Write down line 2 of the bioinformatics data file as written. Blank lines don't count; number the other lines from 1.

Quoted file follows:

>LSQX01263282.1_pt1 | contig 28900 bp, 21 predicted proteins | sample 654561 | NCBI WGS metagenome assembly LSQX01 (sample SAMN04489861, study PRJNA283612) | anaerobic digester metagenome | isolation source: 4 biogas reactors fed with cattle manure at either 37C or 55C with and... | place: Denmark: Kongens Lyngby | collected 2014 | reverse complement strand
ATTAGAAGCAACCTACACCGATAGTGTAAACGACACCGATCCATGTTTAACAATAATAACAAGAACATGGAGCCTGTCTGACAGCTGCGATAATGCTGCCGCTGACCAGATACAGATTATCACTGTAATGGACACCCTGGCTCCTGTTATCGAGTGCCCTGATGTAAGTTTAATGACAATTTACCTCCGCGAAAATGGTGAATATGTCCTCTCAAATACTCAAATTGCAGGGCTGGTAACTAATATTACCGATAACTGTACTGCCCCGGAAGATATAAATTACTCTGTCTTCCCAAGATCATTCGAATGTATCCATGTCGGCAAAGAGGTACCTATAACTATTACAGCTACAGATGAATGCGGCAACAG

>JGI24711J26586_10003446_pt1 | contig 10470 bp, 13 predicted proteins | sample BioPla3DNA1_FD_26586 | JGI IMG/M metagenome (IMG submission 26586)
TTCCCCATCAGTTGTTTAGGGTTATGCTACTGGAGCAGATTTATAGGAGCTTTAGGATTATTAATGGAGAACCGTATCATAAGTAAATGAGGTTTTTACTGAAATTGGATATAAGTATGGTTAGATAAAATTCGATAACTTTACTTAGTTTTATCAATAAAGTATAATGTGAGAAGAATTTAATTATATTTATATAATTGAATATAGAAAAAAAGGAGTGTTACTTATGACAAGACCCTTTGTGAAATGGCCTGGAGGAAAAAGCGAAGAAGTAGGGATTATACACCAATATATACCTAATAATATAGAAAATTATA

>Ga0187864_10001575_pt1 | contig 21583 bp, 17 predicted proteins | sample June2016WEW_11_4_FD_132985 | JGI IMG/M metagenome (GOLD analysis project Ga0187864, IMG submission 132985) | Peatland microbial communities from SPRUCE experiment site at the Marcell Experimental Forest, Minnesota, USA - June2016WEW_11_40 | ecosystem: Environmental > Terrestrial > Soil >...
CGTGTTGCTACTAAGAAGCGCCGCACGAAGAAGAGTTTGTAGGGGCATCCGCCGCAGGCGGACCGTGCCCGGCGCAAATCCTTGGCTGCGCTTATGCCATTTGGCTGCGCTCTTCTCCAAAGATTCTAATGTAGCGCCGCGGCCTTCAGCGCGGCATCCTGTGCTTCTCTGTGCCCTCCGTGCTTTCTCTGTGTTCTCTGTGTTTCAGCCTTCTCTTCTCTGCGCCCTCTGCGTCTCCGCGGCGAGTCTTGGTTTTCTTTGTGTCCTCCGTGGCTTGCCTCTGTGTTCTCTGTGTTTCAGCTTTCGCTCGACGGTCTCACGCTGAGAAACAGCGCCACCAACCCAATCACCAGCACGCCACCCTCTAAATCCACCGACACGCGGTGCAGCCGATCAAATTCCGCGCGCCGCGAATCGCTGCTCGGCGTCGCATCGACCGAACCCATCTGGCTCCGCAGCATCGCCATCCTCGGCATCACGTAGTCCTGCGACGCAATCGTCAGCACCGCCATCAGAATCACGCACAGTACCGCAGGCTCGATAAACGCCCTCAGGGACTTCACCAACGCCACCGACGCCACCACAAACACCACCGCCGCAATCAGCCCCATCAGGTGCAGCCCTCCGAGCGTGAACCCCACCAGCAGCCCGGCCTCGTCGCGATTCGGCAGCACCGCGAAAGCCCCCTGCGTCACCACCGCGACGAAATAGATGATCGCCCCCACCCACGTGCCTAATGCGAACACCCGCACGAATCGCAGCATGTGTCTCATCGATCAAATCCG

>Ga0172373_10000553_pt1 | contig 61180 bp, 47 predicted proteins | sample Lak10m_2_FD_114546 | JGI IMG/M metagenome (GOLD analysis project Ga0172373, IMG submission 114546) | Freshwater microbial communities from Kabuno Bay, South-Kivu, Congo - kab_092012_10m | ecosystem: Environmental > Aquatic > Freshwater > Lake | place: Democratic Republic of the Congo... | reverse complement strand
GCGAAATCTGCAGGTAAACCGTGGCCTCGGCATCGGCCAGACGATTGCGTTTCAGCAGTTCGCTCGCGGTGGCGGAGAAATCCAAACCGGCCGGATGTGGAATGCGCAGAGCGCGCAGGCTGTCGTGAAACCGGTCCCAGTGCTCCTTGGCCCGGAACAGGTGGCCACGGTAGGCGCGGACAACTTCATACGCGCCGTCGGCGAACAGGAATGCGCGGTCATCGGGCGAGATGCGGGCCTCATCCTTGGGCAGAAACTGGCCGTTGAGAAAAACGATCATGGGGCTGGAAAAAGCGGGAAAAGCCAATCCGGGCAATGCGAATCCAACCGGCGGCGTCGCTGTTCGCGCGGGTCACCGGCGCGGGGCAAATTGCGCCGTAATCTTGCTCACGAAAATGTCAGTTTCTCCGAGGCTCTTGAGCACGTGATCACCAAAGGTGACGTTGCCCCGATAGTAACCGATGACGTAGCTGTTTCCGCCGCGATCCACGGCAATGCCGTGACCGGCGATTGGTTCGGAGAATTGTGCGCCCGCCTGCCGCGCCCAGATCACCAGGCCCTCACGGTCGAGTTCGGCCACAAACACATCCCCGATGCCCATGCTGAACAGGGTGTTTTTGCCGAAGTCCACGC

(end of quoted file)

ATTAGAAGCAACCTACACCGATAGTGTAAACGACACCGATCCATGTTTAACAATAATAACAAGAACATGGAGCCTGTCTGACAGCTGCGATAATGCTGCCGCTGACCAGATACAGATTATCACTGTAATGGACACCCTGGCTCCTGTTATCGAGTGCCCTGATGTAAGTTTAATGACAATTTACCTCCGCGAAAATGGTGAATATGTCCTCTCAAATACTCAAATTGCAGGGCTGGTAACTAATATTACCGATAACTGTACTGCCCCGGAAGATATAAATTACTCTGTCTTCCCAAGATCATTCGAATGTATCCATGTCGGCAAAGAGGTACCTATAACTATTACAGCTACAGATGAATGCGGCAACAG